In recent days, there have been reports of a new US Senate “investigation” of underwriting decisions made by US insurers vis-à-vis energy companies and fossil fuel projects. This investigation, which will presumably feature hearings and testimonies from insurance industry executives, can be classified as the Democratic party’s contribution to ESG political theater in the run-up to the 2024 elections.
Republicans in the House of Representatives are expected to continue to present their anti-ESG views, centering (presumably) on the extensive state-based anti-ESG activity—investigatory, legislative and litigation—that we have been seeing for the past year.
12-Month Outlook: Expect more congressional hearings in both the House and Senate, with the Republican-controlled House possibly considering and passing anti-ESG legislation focused on federally regulated banks and investment managers. If such legislation is adopted by the House, it will likely not progress in the Democratic-controlled Senate.
STATE ESG DEVELOPMENTS
Legislative Activity during the 2023 Sessions
This year, at least 20 “red” states considered adopting anti-ESG legislation or some sort of “resolution” opposing ESG principles. Of the states that enacted anti-ESG legislation, most were couched either in terms of “anti-boycott” measures that would prohibit states or municipalities from hiring commercial actors (banks and investment managers) that boycotted or discriminated against fossil fuel companies (e.g., Texas and North Dakota), gun manufacturers (e.g., Alabama) and/or agricultural industry participants (e.g., North Dakota) or in terms of prohibiting state actors from considering “social credit, environmental, social, governance or similar values-based or impact criteria” when making procurement or investment decisions with respect to state pension funds. In simpler terms, mandating that investment decisions consider only “pecuniary” factors.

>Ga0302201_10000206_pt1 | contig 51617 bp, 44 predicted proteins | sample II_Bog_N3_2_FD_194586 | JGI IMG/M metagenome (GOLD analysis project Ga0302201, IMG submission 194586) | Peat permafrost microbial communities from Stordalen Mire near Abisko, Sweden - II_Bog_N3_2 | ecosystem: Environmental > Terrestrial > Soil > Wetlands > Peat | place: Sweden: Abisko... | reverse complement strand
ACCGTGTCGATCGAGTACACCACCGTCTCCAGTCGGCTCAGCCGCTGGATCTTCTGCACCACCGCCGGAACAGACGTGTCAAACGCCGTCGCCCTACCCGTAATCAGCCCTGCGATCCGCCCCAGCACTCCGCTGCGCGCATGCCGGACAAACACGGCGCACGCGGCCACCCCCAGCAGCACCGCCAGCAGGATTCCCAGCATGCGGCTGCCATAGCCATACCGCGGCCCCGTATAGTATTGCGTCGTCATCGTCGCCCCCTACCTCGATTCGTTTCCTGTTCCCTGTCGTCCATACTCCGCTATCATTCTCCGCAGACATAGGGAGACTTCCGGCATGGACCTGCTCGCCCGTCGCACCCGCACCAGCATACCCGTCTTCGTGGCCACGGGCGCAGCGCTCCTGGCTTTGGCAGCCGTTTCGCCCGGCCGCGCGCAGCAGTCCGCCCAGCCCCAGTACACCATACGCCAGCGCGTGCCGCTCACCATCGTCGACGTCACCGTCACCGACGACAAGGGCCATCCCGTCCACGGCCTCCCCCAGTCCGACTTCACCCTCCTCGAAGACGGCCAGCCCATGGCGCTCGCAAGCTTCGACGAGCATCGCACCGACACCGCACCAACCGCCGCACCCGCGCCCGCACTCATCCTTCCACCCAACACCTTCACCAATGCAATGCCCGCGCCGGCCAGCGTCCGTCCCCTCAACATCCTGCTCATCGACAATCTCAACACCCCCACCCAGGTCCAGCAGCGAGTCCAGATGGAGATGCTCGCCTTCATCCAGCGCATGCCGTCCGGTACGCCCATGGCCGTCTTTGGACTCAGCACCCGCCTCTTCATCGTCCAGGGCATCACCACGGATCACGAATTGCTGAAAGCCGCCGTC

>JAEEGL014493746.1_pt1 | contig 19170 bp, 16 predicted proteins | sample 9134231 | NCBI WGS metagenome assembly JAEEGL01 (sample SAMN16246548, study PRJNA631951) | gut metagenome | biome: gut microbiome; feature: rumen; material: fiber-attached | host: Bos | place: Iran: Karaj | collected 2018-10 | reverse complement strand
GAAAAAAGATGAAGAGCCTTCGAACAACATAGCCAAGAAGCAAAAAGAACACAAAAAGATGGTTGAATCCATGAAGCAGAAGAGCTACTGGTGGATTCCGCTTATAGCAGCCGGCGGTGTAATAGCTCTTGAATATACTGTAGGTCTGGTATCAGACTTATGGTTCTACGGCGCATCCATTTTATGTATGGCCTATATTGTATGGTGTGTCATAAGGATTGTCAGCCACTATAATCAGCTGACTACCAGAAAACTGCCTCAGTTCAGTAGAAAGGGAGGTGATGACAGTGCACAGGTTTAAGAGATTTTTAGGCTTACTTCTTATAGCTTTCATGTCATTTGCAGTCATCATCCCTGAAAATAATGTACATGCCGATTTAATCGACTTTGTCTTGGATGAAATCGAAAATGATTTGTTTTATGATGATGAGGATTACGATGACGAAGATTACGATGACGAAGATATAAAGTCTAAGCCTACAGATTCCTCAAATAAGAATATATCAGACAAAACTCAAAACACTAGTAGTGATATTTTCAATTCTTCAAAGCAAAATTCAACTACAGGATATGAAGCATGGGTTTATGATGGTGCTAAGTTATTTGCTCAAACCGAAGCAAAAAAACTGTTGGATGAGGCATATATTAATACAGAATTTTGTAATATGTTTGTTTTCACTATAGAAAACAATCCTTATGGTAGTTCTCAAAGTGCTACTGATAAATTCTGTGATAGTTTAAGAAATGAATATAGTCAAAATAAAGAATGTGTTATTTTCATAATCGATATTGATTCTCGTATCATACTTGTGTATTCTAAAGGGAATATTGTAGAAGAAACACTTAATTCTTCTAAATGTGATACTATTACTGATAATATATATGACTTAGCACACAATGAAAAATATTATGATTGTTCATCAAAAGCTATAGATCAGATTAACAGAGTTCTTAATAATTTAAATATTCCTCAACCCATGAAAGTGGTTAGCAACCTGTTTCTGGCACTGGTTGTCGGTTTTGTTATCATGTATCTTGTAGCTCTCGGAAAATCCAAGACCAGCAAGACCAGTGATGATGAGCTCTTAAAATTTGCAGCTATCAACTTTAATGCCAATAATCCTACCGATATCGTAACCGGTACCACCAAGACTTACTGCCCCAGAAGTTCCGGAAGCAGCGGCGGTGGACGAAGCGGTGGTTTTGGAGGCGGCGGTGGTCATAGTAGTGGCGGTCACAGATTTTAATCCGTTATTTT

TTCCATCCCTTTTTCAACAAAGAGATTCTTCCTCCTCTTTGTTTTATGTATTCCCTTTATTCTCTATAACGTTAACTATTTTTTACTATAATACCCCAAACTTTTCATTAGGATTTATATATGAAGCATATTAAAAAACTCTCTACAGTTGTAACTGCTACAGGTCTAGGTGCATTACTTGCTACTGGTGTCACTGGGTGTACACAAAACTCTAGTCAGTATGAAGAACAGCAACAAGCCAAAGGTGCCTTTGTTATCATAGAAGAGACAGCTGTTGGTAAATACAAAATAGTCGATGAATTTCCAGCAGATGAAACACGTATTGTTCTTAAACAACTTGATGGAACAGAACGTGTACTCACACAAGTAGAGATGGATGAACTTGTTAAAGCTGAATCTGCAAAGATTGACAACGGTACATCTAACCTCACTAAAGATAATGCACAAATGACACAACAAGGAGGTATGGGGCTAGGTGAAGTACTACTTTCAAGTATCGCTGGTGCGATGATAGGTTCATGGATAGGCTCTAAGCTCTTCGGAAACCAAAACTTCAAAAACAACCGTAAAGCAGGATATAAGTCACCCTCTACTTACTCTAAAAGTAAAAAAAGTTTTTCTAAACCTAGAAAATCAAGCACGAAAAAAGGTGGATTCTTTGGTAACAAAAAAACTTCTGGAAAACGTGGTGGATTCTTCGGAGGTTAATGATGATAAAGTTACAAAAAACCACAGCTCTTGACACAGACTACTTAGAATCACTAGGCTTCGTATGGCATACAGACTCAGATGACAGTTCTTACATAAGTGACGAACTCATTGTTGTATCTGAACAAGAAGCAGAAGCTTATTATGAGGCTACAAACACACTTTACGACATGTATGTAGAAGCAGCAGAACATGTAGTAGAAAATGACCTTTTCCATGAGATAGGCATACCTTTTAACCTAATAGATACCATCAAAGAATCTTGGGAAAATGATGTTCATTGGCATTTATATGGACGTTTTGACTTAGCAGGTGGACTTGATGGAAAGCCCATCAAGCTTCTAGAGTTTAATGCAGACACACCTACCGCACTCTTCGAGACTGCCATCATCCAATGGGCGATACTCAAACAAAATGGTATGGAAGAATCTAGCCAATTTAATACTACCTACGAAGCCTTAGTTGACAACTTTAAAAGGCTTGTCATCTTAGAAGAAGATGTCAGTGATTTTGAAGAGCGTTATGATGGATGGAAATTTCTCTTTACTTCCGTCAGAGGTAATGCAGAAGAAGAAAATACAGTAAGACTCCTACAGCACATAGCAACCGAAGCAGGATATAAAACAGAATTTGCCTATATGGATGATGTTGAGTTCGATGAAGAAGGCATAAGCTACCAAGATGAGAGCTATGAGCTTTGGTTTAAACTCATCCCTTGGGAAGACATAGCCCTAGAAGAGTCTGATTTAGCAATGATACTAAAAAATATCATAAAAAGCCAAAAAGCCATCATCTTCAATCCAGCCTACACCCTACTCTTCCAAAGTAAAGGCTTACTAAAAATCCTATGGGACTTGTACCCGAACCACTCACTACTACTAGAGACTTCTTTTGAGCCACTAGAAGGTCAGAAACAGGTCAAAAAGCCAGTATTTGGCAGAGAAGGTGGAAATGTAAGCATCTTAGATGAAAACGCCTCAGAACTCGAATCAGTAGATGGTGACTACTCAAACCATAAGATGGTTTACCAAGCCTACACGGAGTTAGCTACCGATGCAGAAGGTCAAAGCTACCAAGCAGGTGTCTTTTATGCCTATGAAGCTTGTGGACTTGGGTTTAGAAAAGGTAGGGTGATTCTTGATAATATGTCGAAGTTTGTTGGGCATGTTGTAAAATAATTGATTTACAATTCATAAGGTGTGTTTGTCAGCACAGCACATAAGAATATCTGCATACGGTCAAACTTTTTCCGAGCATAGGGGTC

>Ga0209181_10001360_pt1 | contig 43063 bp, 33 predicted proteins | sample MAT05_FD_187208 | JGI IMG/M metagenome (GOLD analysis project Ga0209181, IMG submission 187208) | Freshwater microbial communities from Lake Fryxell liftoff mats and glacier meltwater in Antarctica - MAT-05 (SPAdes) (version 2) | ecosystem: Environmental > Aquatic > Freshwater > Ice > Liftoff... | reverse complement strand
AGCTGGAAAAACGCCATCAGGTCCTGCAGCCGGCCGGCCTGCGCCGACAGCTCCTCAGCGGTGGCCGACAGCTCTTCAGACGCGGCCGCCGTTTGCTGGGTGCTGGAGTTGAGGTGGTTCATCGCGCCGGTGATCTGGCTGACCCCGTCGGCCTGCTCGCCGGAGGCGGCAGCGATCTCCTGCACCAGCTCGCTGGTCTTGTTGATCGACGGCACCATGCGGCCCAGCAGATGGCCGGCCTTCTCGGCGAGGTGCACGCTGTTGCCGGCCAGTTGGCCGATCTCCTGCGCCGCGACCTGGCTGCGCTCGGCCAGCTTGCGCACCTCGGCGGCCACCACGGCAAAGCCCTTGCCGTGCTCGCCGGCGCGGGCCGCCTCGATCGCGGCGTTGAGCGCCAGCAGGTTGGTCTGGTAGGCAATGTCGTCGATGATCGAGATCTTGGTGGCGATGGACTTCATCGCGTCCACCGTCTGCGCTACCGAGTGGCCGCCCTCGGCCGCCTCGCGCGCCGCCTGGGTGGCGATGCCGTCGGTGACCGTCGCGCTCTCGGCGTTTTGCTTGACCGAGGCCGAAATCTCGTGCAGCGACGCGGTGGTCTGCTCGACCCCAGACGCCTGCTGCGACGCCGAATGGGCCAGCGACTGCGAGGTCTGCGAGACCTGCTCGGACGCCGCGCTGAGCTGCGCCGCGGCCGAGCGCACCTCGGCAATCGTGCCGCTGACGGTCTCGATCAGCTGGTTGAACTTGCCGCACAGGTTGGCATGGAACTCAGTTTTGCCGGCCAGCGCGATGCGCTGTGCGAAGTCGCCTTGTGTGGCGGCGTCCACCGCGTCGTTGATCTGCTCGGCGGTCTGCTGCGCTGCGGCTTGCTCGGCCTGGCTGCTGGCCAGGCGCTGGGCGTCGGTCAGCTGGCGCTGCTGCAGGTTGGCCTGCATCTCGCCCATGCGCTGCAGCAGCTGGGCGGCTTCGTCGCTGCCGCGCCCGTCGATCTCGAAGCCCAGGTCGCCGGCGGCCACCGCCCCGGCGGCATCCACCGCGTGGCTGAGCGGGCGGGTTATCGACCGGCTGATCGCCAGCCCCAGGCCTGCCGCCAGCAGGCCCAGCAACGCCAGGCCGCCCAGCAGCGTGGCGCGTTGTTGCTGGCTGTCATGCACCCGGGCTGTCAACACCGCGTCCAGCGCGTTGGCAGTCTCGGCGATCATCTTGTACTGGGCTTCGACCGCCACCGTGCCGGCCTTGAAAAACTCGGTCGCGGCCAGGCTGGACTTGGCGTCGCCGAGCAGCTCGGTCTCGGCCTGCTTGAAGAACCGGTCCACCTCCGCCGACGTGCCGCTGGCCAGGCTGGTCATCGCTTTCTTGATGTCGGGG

It’s unclear what state legislative (or other) activity the anti-ESG camp has up its sleeves for 2024, but states that did not enact anti-ESG legislation may try and make it happen still. There could also be attempts to enact laws that prohibit suing energy companies for climate change-related adaptation costs, as several states and municipalities have done (see below for more on the climate change litigation scene).
But what about insurers specifically? The only known state to enact legislation that would impose ESG-related changes in the way insurers operate is Texas. Senate Bill (SB) 833/House Bill (HB) 1239, which is still awaiting sign-off from Governor Greg Abbott, forbids admitted insurers from using “an environmental, social or governance model, score, factor, or standard” in developing rates for similarly situated insurance buyers. The legislation contains a broad exception that protects insurers whose rating decisions “are based on an ordinary insurance business purpose, including the use of sound actuarial principles, or financial solvency considerations reasonably related to loss experience for the different types of risks and coverages made available….” Despite insurance industry opposition to the feared “balkanization” of the national marketplace, it is expected that more states will consider similar legislation next year.
PRO-ESG STATE LEGISLATION?
Keep in mind that some states are very much pro-ESG. For example, California legislators recently moved three pro-ESG bills forward:
SB 261: If the California State Assembly and Governor Gavin Newsom agree, the California Air Resources Board would be required to annually assess and report on the climate risks facing the state and summarize the various climate financial risk disclosures that certain large commercial enterprises would be required to file annually per SB 253, among other requirements.
SB 253: If passed, the Climate Corporate Accountability Act would require certain large businesses to disclose greenhouse gas emissions reports.
Assembly Bill (AB) 970: If passed by the state Senate and approved by Governor Newsom, this bill would require the California Department of Insurance to develop the Climate and Sustainability Insurance and Risk Reduction Program, which would expand insurance options, particularly for vulnerable and disadvantaged communities.
In New York, searching legislation databases using the term “climate risk” produces more than 50 pro-ESG results for the 2023 session that just adjourned on June 10.